Partch at rehearsal for Delusion of the Fury
Partch was relatively "hands-on" when it came to rehearsals, offering comments and advice even though he never assumed the role of conductor. Throughout his life, he maintained an uncanny ability to play most any instrumental part he had written, and while he may have been more adept at this in his earlier years, even during his last productions his demonstrations served to instruct the players, at the very least, in the proper attitudinal approach. He had said: "At no time are the players of my instruments to be unaware that they are on stage, in the act. There can be no humdrum playing of notes, in the bored belief that because they are "good" musicians their performance is ipso facto "masterly." When a player fails to take full advantage of his role in a visual or acting sense, he is muffing his part -- in my terms -- as thoroughly as if he bungled every note in the score."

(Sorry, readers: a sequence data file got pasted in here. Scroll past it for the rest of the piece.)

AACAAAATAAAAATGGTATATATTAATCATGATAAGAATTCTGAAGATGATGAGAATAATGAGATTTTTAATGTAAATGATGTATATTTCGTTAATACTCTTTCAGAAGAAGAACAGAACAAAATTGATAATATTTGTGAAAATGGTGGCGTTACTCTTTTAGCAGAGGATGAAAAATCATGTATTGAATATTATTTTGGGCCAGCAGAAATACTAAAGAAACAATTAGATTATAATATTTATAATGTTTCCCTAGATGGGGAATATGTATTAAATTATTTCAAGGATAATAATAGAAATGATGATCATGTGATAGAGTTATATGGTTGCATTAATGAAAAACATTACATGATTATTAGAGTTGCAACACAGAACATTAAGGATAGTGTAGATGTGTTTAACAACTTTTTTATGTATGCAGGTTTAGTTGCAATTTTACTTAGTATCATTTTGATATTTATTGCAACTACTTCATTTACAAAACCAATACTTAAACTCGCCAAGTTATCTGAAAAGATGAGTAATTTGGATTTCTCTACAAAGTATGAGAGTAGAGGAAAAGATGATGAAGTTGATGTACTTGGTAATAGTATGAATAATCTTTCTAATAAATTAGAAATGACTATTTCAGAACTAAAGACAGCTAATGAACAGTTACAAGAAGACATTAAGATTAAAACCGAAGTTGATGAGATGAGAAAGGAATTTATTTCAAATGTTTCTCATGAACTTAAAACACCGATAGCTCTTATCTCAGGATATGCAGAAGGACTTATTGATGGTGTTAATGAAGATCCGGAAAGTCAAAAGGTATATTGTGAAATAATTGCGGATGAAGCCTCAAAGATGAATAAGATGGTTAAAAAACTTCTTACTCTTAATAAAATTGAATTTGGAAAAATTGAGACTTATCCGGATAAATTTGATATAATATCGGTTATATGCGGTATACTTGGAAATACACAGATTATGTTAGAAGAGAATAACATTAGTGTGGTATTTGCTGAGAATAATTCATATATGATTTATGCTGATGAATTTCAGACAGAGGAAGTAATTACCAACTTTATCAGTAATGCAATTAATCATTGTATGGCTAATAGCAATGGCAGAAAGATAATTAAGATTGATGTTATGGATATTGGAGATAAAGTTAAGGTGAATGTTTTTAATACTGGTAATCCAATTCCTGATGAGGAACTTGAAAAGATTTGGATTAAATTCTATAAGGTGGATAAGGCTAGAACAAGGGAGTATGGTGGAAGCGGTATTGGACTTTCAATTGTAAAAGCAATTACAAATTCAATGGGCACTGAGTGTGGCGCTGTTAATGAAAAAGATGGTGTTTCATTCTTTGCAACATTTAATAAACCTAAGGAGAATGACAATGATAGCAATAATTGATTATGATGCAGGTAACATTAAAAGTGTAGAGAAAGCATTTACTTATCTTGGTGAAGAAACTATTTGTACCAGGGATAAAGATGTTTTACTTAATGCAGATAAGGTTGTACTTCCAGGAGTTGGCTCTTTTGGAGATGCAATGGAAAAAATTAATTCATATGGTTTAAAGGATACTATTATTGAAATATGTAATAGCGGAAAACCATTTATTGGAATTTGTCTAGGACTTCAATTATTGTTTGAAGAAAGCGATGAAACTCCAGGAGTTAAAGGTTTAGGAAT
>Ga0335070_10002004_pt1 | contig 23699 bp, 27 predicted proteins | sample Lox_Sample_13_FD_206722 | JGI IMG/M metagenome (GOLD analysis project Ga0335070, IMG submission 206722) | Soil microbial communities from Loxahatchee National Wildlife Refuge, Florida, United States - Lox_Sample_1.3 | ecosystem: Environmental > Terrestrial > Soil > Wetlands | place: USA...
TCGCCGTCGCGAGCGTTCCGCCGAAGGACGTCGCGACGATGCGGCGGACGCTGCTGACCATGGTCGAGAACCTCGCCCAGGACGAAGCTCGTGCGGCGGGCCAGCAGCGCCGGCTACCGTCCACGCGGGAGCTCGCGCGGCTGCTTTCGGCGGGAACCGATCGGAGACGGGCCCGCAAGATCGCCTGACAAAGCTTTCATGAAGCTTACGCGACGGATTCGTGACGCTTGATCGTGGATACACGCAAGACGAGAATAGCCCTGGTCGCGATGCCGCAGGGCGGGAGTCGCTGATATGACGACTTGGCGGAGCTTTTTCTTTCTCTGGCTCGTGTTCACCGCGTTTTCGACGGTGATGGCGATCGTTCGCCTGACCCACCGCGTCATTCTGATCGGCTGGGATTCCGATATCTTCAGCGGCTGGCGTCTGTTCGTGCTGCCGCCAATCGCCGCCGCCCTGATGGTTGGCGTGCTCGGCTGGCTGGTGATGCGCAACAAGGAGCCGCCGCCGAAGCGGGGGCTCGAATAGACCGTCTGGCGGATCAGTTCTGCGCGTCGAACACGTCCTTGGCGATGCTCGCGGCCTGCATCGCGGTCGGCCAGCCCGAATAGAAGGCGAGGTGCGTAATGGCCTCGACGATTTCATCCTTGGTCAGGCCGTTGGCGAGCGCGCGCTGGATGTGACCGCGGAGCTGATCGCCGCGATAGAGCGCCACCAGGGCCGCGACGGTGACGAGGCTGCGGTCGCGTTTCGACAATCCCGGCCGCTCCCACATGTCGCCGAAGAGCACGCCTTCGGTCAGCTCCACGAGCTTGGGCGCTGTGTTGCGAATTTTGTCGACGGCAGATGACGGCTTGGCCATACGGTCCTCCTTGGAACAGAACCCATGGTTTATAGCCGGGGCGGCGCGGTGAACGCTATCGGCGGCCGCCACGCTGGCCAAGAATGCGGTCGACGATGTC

In many ways, the compositional apex of Partch’s life came with the completion of Delusion of the Fury, a ritual theater-piece that unifies musicians, dancers, and mimes into a corporeal performance. "I believe in a total integration of factors," he said, "not as separate and sealed specialties in the artificially divorced departments of universities, but of sound and sight, the visually dynamic and dramatic, all channeled into a single, wholly fused, and purposeful direction. All." Delusion also places more demands on the instrumentalists than any of his previous works, with much of the rhythmically intricate writing having roots in And on the Seventh Day Petals Fell in Petaluma. The ensemble put together for this performance contained a mixture of old and new players, some recruited from the Los Angeles studios by Emil Richards; shortly after the performance the piece was recorded for Columbia Records. Long out-of-print, it is now reissued as "Enclosure Six" from Innova Records.